Metamorphosis at the Lyric Hammersmith review: it's a bug's life in Lemn Sissay's meandering take on Kafka

 (Tristram Kenton)
(Tristram Kenton)

Franz Kafka’s nightmare 1915 story of a man transformed into a monstrous bug becomes a tale of outsider-dom and a critique of capitalism in Lemn Sissay’s meandering, semi-poetic adaptation.

It’s co-produced by four theatres and Frantic Assembly, now in its 30th year, and features the touring company’s familiar blend of muscular movement and broad, shouty characterisation.

Scott Graham’s production fosters a potent sense of unease, but the mood is relentless and unvarying from beginning to end. Kudos, though, to the upper body strength of Felipe Pacheco, who brings a tortured, scrabbling physical language to the lead role of Gregor Samsa, at times squatting upside down on the ceiling like a sweaty Spider-Man.

The 76-page Metamorphosis has one of the most famous opening lines in literature: “As Gregor Samsa awoke one morning from uneasy dreams he found himself transformed in his bed into a gigantic insect.”

In this 140-minute show the mutation happens just before the interval, with most of the first hour devoted to a preamble. Again and again, fabric salesman Gregor is forced from turbulent sleep by the pressure of supporting his parents and sister and the fear of the chief clerk’s disapproval.

His dominant, unemployed dad (Troy Glasgow) roars; his mum (Louse Mai Newberry) is a bag of twittering, cackling nerves; and his adored sister Grete (Hannah Sinclair Robinson) has a disturbingly intense love-hate relationship with both her violin and her brother. Did the show’s creators misread ‘insect’ as ‘incest’?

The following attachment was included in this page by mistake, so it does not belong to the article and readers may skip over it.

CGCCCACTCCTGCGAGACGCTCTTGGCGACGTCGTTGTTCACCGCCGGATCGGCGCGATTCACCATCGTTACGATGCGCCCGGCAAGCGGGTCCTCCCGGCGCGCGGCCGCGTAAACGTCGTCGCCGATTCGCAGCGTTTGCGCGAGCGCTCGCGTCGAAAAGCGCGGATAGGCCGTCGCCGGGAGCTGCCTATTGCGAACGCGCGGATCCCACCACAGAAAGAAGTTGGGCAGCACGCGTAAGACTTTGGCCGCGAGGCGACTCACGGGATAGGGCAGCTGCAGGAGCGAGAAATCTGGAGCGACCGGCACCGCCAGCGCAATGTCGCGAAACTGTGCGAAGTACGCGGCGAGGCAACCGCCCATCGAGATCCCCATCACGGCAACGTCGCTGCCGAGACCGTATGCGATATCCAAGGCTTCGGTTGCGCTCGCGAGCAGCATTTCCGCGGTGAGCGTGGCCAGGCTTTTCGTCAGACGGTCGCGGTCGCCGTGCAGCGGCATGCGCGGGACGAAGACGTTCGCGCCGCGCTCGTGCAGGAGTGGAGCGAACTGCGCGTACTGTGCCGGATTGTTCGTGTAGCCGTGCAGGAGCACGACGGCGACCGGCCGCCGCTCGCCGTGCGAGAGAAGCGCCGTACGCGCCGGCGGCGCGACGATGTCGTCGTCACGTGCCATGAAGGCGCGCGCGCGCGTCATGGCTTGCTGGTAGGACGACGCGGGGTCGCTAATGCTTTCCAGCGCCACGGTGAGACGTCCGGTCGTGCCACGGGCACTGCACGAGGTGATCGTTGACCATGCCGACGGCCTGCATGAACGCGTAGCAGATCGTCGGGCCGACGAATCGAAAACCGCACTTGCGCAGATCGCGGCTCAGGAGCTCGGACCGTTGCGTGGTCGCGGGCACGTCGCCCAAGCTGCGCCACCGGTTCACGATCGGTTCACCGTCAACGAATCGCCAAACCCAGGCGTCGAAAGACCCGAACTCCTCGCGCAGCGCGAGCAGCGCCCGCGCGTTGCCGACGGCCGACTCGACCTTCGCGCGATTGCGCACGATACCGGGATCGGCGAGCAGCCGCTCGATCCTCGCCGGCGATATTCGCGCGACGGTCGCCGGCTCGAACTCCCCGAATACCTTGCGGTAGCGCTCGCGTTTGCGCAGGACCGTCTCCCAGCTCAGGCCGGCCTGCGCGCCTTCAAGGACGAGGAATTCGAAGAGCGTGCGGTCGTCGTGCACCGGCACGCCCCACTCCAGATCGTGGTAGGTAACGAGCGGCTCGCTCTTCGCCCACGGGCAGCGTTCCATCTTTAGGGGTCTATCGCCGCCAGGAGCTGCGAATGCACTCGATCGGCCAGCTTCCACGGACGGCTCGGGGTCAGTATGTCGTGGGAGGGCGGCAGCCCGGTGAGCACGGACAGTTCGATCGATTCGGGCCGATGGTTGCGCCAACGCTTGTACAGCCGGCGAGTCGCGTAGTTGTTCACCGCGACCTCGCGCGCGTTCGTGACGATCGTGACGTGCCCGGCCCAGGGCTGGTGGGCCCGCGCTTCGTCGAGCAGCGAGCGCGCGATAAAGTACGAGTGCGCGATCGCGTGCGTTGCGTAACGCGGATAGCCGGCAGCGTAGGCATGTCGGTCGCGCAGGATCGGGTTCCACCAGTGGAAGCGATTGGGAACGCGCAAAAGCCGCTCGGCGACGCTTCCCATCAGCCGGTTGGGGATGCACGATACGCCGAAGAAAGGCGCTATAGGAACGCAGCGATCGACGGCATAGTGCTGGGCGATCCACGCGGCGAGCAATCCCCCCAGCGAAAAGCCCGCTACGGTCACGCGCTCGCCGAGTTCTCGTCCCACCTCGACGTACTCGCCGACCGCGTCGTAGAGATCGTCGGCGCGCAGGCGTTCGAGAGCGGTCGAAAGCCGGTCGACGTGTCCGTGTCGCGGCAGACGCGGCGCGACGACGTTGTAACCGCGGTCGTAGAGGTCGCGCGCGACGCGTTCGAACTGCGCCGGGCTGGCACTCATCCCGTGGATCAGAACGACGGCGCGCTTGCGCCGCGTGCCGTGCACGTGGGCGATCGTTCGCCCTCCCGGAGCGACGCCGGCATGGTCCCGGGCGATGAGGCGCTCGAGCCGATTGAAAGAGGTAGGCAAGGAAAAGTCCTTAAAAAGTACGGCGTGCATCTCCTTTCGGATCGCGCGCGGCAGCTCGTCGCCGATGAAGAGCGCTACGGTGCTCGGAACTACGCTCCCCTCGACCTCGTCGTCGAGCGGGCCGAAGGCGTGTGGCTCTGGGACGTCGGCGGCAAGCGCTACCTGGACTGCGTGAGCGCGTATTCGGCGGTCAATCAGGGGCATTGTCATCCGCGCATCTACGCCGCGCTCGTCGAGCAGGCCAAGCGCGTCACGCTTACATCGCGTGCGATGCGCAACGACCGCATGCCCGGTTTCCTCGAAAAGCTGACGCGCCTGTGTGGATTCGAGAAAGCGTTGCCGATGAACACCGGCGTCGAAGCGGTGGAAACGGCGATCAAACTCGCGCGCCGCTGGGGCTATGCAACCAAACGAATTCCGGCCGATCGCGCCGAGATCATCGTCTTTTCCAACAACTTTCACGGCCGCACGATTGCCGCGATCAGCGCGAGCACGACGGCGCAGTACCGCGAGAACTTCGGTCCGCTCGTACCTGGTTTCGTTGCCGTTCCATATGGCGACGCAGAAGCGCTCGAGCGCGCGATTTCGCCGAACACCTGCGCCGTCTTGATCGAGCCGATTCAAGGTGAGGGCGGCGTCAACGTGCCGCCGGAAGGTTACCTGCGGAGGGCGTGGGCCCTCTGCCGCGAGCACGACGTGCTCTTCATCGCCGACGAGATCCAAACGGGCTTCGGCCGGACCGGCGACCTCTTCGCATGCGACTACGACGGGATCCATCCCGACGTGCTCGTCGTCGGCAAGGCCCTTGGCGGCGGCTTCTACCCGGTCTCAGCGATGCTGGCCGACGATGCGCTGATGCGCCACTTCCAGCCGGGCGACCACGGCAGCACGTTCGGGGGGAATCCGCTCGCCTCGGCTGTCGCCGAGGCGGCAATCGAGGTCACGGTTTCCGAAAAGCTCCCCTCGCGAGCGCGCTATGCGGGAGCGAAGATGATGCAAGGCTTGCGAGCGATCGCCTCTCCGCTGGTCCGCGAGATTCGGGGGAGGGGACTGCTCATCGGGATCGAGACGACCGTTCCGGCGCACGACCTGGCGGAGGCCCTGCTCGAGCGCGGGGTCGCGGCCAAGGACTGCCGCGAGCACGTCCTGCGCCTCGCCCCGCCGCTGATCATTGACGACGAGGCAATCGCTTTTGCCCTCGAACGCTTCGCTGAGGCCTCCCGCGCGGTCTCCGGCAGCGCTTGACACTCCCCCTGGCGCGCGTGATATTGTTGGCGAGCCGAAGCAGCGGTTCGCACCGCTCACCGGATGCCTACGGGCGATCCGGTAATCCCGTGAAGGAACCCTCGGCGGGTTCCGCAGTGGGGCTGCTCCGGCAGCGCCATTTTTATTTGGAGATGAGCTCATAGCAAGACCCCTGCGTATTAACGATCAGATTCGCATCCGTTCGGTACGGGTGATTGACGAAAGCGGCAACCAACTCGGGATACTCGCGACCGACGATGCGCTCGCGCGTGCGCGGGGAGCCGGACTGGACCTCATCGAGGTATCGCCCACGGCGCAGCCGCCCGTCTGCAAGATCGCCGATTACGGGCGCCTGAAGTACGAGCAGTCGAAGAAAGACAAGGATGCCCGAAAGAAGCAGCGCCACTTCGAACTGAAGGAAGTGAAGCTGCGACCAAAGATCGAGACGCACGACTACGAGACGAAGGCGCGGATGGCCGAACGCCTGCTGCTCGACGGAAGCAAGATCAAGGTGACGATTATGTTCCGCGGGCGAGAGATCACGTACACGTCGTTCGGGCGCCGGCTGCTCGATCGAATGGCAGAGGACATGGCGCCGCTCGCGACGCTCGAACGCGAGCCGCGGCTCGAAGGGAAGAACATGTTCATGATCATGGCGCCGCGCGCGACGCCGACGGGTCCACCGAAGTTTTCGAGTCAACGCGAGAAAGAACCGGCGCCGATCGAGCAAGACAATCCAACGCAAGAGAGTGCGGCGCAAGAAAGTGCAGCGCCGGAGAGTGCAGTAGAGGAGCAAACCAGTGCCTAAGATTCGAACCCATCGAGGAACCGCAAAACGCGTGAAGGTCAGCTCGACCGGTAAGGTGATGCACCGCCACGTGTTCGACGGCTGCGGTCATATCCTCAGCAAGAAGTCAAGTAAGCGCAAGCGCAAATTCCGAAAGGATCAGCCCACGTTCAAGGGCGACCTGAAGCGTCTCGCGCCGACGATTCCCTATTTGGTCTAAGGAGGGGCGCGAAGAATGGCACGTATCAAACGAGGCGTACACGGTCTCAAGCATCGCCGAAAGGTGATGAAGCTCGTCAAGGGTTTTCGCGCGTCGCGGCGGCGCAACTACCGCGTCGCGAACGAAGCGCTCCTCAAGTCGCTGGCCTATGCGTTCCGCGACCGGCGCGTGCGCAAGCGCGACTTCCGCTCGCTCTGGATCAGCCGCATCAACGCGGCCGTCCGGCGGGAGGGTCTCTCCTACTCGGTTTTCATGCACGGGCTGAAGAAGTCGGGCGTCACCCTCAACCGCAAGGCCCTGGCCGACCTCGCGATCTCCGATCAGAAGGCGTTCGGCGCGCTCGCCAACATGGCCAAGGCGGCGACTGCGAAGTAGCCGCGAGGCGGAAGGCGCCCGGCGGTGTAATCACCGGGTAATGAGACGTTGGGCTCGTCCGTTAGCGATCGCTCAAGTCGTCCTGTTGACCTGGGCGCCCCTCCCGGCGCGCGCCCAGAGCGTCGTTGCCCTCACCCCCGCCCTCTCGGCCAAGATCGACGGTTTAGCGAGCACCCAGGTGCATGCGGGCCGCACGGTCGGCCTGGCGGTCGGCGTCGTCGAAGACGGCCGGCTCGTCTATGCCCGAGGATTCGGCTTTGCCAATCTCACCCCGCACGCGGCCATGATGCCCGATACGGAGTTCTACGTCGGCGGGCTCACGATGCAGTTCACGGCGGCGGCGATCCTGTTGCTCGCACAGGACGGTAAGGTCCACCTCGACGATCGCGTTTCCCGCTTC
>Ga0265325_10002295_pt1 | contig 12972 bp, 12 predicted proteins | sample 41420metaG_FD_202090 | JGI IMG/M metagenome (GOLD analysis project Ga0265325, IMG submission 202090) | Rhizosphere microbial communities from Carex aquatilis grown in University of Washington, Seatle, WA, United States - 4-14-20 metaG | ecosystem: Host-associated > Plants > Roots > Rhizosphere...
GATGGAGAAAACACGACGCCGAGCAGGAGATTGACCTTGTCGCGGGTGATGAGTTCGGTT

(Tristram Kenton)
(Tristram Kenton)

In fact, a shocking moment of intimacy between the siblings sets up a later revelation about Gregor’s isolation which probably owes more to Sissay’s preoccupations than Kafka’s.

It's all legitimate given the original novella resists concrete interpretation. And I like the fact that Gregor’s change is represented entirely by looming, amorphous back-projections and by Pacheco’s pedaling legs and spasming torso.

Jon Bausor’s warped set, and a menacing soundscape by composer Stefan Janik and audio designer Helen Skiera also do much to foster a queasily oppressive atmosphere.

But my goodness, the ceaseless repetition of choreographic and linguistic passages is wearying, as is the coarseness of the acting and the constant underlining of the way society crushes the poor. “Beggars can’t be choosers!” bellows Gregor’s dad about 57 times in five minutes. “I am a man!” shouts the permanently anguished Gregor, over and over.

The show has been geared towards school students, and the thinking seems to be that only bellowing, extreme physical contortion and sledgehammer emphasis will distract them from their phones.

I admire Sissay hugely but this baggy adaptation doesn’t serve Kafka particularly well, and is itself not well served by Frantic Assembly’s one-style-fits-all approach to staging, which increasingly seems to coarsen everything it touches.

Hammersmith Lyric, to March 2; book tickets here